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Inside each Leslie produced after 1956, on the lower baffle, is a date code (sometimes hidden by the bass speaker).
Tung-Sol 6550 tubes made for other companies (like RCA) have a four-digit date code only.To include a Leslie speaker or Hammond Tone Cabinet see the bottom of this page. Beginning in late 1935 and continuing to mid-1975, the archetypal instrument we think of when hearing the word "organ" was produced by the thousands.Please include an email address so I can contact you if I have a question. With a production history covering more than forty years, determining the exact manufacturing date of tonewheel Hammonds used to be difficult; new models were not introduced every year and production changes that were made were often subtle.Most of the tone generator wax and Mylar capacitors do, as well as pre- and power amplifier multi-section can electrolytic capacitors.The code typically takes the form of YYWW, where YY is the last two digits of the production year and WW is the production week. All of the speakers in Hammond organs, Hammond Tone Cabinets and Leslie cabinets dating from 1946 forward that I have seen have production date codes stamped on them. The coding scheme is XXXYWW where XXX is the company EIA code (Jensen = 220, Rola = 285, Heppner = 575), Y is the last digit of the production year, and WW is the production week.Recently, the production data was found and there is no longer any need for guessing.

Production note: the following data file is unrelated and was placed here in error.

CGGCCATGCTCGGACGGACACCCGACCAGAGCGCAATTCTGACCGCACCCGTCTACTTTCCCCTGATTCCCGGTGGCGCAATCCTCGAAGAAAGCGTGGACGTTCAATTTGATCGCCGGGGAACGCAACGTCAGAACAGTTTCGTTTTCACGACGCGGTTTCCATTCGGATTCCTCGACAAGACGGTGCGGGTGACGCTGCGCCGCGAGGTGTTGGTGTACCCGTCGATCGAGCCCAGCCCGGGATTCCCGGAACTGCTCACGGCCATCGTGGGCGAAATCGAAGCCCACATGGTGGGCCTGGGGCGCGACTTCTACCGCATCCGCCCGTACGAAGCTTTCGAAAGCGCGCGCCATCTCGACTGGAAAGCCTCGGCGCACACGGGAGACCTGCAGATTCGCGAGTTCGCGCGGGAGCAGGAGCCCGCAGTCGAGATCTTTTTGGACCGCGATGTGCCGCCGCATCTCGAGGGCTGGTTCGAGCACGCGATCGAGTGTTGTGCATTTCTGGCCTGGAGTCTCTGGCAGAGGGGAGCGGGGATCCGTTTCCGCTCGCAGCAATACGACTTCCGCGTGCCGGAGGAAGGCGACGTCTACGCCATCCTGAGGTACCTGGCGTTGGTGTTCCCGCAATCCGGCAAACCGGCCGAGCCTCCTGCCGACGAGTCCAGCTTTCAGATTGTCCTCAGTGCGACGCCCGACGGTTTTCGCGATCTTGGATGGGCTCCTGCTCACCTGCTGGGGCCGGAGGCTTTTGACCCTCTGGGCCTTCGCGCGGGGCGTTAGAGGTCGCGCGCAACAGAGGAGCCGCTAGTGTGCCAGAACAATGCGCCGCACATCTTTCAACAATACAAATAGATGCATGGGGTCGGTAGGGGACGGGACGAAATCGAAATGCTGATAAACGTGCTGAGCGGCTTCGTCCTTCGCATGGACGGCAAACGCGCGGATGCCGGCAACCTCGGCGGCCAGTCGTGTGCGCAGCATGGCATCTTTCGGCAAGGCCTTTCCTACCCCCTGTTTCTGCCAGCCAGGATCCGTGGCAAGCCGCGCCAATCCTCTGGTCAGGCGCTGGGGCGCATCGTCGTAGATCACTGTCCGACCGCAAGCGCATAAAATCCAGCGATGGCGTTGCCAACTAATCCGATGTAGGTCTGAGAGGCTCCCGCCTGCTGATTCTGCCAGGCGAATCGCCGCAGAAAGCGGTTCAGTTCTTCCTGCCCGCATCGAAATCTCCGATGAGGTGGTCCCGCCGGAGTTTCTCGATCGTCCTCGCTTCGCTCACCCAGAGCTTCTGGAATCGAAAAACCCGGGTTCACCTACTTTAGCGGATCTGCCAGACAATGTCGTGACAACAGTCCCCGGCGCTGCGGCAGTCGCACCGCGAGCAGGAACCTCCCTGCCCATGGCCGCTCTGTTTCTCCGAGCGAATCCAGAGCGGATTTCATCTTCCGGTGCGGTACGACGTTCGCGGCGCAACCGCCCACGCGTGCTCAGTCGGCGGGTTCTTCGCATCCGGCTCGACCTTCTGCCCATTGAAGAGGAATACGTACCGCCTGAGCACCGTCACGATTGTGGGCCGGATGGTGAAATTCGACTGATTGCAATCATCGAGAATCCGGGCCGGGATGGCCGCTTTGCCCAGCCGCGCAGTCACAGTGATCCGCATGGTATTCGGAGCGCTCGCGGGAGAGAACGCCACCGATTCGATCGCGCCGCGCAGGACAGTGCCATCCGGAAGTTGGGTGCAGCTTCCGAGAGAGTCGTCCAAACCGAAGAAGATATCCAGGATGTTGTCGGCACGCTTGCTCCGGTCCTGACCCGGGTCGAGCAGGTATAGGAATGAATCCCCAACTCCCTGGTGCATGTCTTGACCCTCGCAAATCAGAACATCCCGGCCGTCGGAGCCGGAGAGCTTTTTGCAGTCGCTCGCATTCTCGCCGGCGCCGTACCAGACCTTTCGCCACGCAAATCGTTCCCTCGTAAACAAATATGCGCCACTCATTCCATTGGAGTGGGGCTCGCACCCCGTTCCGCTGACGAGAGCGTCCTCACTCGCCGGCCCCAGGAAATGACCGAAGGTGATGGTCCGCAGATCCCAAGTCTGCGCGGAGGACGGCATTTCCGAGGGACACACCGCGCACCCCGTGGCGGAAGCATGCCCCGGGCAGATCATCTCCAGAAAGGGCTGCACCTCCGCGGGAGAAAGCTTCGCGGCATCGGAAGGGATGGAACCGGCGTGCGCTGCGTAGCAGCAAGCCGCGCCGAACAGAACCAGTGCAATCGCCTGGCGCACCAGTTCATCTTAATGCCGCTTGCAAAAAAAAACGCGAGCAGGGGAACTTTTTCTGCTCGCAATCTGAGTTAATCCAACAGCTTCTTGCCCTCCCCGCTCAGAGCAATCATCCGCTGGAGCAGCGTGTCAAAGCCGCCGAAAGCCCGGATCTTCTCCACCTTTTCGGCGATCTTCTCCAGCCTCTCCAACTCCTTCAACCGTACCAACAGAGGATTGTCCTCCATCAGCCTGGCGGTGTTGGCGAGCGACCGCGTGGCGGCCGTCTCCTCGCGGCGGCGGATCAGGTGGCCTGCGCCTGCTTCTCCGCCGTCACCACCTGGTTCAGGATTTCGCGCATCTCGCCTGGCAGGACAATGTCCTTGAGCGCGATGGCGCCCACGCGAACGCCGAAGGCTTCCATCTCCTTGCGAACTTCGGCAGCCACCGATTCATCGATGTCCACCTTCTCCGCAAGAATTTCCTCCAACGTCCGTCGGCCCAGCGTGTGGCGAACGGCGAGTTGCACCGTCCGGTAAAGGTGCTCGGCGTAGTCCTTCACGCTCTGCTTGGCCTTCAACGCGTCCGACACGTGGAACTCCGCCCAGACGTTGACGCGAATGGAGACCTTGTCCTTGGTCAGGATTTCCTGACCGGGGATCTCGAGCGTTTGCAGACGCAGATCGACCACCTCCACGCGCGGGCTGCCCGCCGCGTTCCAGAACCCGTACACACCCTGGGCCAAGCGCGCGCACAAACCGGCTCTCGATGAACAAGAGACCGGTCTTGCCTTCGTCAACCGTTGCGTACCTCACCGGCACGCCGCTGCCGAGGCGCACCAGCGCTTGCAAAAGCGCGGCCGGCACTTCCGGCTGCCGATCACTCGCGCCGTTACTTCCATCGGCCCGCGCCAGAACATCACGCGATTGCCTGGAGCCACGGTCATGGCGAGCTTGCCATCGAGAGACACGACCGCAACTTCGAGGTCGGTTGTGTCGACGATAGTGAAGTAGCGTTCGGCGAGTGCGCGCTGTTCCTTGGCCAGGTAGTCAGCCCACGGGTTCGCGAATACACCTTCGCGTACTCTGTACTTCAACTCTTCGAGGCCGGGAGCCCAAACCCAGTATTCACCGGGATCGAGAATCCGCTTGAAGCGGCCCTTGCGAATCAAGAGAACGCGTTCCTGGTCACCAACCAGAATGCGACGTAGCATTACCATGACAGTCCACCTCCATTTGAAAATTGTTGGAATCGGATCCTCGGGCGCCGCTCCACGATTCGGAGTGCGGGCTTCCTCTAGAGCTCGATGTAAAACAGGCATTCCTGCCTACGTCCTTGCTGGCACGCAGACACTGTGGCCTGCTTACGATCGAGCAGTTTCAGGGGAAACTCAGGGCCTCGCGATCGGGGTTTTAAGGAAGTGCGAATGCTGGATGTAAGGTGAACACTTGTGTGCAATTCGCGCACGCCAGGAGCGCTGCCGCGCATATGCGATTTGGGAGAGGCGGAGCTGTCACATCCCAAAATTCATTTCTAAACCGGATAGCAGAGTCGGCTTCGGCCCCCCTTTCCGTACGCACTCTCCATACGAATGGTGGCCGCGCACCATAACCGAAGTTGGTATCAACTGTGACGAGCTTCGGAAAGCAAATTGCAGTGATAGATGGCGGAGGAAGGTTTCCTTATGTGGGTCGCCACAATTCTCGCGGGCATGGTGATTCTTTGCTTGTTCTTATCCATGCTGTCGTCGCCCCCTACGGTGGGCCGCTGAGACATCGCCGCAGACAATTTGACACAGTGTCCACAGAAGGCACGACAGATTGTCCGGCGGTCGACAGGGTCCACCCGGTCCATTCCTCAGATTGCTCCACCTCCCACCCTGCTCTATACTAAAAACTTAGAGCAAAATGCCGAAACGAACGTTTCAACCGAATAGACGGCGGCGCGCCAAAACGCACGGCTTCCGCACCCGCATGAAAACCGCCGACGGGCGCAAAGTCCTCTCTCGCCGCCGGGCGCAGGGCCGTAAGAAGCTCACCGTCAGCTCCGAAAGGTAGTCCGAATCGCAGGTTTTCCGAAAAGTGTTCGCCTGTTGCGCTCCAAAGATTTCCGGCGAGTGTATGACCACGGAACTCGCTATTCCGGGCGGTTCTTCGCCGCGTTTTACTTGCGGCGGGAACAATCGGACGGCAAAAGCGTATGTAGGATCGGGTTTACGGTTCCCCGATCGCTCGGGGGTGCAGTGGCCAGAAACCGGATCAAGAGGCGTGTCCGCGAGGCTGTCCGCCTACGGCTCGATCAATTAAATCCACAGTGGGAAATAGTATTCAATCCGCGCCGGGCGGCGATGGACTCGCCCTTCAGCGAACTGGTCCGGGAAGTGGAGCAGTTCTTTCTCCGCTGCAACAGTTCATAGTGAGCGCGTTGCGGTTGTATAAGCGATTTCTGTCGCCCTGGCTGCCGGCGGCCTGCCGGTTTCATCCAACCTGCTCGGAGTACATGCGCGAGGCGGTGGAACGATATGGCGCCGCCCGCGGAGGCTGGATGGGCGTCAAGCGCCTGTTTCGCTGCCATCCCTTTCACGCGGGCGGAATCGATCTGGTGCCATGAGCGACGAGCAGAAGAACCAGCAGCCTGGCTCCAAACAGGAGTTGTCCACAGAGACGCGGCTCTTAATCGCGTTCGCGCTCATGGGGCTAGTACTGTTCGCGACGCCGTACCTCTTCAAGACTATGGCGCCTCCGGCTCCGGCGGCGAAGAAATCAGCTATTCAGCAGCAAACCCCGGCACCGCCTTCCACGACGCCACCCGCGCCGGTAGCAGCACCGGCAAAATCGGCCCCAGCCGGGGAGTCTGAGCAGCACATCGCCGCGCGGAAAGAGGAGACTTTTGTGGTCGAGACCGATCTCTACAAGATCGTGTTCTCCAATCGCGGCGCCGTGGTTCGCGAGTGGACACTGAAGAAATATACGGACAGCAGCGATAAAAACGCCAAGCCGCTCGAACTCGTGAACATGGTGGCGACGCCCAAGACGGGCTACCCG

This information is being compiled, organized and edited into a soon to be released book that details all sorts of production and manufacturing information, including tables showing serial numbers and their date of production.
In the example shown, 190-7215 was made in the 15th week of 1972.
Earlier Leslie motors have a stamped four digit code.
All available information must be taken as a whole, and, combined with some general tips and observations provided below, a narrow range of probable production years can be arrived at which in many cases will be accurate enough for most people's desires.
One thing to remember in this chronological quest is these instruments were built to be played, not (in most cases) to become museum pieces.
Even the above is fraught with some risk, as replacement parts used for repair or modification will occasionally skew the overall picture.